On the weekend just gone, we had a mini working bee with some good mates, i.e 3 hours of power followed by lunch and beers. The mission for the morning was to convert our very bedraggled looking front, steep bank into the startings of a bee paradise garden. This is our second attempt at this bank – the first one was going really well, until we accidentally set it on fire from a spark from the angle grinder – woops. That was a few months ago and as you can see below it was more than ready for some loving.
The vision for this bank is to be a perennial bee fodder and beneficial insect garden. The idea is that we never have to try and access this bank as it’s actually capping off a significant pile of rubbish which the previous owners buried there when they gutted the house. Parts of the bank are full of old couches, bed springs, lino and lots of random wire and sharp things. Basically we don’t want to touch it as it’s a world of pain and ugly surprises. So we’re converting it into a bee paradise instead.
As a weed mat we’ve used old bike boxes from the local bike shop which will eventually break down – but not before they’ve helped suppress the grass while more desirable plants establish themselves. We pinned them down with landscaping pins we bought from the local hardware – but if you’re patient, you could also make your own out of high tensile wire.
Next up we used heat treated pallets (chemical free) to create rows of shelves roughly on contour to ‘lock in’ the cardboard even more and to provide a “pocket” to place some compost which we’ll plant directly into. Again, the pallets are free – salvaged from the side of the road around town. We’re a big fan of free, cheap and DIY, especially when you’re capturing a ‘waste product’ and converting it into a highly functional resource. True, it doesn’t look super flash, but it’s semi-temporary in that it’ll be visible for 2-3 years and then will be swamped by beautiful and productive plants. The plants will effectively replace the pallet shelves and hold the bank together with their roots.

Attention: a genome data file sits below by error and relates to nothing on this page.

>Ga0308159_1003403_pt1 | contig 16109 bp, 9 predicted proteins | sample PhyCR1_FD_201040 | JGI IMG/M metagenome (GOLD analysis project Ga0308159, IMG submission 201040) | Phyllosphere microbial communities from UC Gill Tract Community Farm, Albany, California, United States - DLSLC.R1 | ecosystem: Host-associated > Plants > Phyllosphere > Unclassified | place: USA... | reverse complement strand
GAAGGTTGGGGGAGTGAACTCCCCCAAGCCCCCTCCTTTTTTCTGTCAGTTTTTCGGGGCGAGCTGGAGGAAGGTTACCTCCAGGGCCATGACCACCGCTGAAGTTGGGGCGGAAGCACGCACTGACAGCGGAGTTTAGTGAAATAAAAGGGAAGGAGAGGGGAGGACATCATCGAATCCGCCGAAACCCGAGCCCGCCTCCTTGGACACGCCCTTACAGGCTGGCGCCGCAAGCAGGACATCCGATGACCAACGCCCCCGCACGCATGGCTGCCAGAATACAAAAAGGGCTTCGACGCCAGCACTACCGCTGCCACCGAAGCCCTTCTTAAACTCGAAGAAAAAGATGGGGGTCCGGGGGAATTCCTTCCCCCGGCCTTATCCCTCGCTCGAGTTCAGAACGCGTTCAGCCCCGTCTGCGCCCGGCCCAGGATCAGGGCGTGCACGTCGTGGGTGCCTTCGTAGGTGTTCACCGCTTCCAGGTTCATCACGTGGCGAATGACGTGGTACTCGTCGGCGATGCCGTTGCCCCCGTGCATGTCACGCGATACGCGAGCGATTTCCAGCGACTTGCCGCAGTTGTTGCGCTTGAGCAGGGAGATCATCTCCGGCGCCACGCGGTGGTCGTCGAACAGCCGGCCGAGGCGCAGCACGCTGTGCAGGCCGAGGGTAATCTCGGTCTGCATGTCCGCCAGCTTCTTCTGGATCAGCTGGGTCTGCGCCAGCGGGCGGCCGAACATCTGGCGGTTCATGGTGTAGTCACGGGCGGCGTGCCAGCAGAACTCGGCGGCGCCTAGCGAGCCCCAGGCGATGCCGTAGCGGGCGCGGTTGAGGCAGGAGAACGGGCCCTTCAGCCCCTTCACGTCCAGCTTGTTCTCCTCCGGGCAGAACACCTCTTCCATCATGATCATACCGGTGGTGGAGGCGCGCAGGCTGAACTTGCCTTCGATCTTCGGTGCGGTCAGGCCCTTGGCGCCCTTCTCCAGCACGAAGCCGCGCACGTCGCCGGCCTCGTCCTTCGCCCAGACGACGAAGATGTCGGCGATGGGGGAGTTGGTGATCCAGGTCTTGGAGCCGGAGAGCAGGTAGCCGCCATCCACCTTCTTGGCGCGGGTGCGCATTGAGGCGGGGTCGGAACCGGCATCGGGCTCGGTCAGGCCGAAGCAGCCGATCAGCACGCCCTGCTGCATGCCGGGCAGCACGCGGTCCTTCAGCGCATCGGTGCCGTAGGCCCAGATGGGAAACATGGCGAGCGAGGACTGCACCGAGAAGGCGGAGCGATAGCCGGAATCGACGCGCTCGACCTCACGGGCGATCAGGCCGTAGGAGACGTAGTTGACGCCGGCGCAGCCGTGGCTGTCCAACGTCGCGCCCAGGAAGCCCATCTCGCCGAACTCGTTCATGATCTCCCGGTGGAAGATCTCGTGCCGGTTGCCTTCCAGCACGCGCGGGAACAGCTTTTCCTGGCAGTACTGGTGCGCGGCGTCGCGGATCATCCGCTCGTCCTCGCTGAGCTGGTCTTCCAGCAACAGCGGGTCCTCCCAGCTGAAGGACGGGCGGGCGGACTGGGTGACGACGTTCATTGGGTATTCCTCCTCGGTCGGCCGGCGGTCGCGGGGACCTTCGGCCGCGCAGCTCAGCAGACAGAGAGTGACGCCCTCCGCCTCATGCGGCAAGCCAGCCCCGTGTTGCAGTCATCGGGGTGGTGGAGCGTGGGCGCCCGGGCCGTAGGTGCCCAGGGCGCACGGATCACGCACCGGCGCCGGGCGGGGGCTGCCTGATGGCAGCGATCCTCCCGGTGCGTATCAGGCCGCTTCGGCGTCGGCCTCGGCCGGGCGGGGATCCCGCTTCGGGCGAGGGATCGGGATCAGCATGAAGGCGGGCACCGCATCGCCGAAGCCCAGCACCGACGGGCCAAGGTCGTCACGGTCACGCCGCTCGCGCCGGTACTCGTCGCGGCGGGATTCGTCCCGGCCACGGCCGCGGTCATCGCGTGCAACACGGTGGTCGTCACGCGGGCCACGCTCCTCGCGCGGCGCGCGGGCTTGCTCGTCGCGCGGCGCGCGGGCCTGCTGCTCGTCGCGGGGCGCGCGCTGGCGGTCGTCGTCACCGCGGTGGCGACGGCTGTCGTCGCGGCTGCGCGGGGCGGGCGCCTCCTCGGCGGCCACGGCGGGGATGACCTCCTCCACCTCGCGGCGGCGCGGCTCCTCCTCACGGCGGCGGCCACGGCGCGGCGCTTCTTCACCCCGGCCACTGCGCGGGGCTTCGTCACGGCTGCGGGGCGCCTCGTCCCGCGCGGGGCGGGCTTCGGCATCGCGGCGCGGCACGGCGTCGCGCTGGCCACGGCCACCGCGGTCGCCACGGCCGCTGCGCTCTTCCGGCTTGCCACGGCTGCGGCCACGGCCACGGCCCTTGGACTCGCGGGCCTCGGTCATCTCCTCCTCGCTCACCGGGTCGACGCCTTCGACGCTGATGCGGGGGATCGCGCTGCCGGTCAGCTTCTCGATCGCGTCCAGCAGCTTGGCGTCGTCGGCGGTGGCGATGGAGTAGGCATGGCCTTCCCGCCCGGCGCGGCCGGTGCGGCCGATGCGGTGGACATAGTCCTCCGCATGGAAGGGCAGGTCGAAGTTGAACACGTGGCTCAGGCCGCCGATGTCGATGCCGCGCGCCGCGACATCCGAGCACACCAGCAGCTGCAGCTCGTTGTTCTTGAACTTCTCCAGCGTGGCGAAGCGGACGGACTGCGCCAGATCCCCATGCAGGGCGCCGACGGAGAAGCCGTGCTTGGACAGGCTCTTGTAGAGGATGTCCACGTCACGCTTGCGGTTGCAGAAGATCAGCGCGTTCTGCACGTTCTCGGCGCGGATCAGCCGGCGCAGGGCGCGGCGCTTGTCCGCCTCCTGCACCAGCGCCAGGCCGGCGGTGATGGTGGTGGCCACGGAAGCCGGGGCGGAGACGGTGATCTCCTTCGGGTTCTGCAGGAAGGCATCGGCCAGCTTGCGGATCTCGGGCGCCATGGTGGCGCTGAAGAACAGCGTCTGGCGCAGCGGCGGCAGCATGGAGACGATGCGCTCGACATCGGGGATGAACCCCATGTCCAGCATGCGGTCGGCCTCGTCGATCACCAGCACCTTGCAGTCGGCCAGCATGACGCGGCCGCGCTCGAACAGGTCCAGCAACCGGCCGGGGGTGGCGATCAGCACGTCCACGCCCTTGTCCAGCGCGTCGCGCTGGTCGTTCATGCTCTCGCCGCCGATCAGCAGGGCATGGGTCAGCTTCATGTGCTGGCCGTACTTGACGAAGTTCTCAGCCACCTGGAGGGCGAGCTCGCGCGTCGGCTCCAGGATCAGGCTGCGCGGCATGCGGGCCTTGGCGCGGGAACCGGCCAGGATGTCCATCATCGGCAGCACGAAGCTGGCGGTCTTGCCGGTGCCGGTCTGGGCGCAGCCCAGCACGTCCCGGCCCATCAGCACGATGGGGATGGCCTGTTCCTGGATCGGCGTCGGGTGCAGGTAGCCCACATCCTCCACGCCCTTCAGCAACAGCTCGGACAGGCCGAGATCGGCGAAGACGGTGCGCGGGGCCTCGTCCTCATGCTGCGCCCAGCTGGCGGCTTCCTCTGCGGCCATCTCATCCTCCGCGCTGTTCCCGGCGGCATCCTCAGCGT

We then made sure the cardboard received a solid soaking. This helps ‘bed’ it down and prevents it from repelling water, we want it to integrate with the existing soil as quickly as possible to ensure the seeds and plants we pop in thrive. You can also see we’ve started filling the shelves with compost in the photo below. This is where we’ll plant directly into, ensuring that we can get plants established all over the bank, and not just at the very bottom.
So, what do we plant the bank out with straight away? Tough stuff, that’s what – enter white clover! For the record, clover will get weedy, hence we NEVER put it near our annual beds or in areas where we don’t want to have to be constantly controlling it. The only places we’ve put it on our place is the steep banks which need quick growing, soil improving (it’s a nitrogen fixer) and flowering plants – clover does it all. We also put in stacks of sunflower and calendula seeds. In coming weeks we’ll also plant out the bank with perennial herbs and hardy native shrubs and ground covers.
We didn’t bother mulching the bottom section of the bank due to it being so steep, instead have simply covered it with a combination of cardboard and jute mate to suppress the vigorous grass from taking over. At the bottom of the bank you can see our young orchard which we planted this past Winter which is settling in nicely.
The finished product (above), planted out with white clover, calendula and sunflower seeds. We’ll be planting strategically into the shelves in coming weeks with hardy flowering natives and perennial herbs to create a low shrub and ground creeper layer. It’s going to be beautiful.
And of course, all good working bees end on a high and tasty note – a hearty and colourful lunch topped off with cake and beer to express our enormous gratitude to some of our mates for making it happen. Thank you, thank you, thank you – we look forward to returning the favour!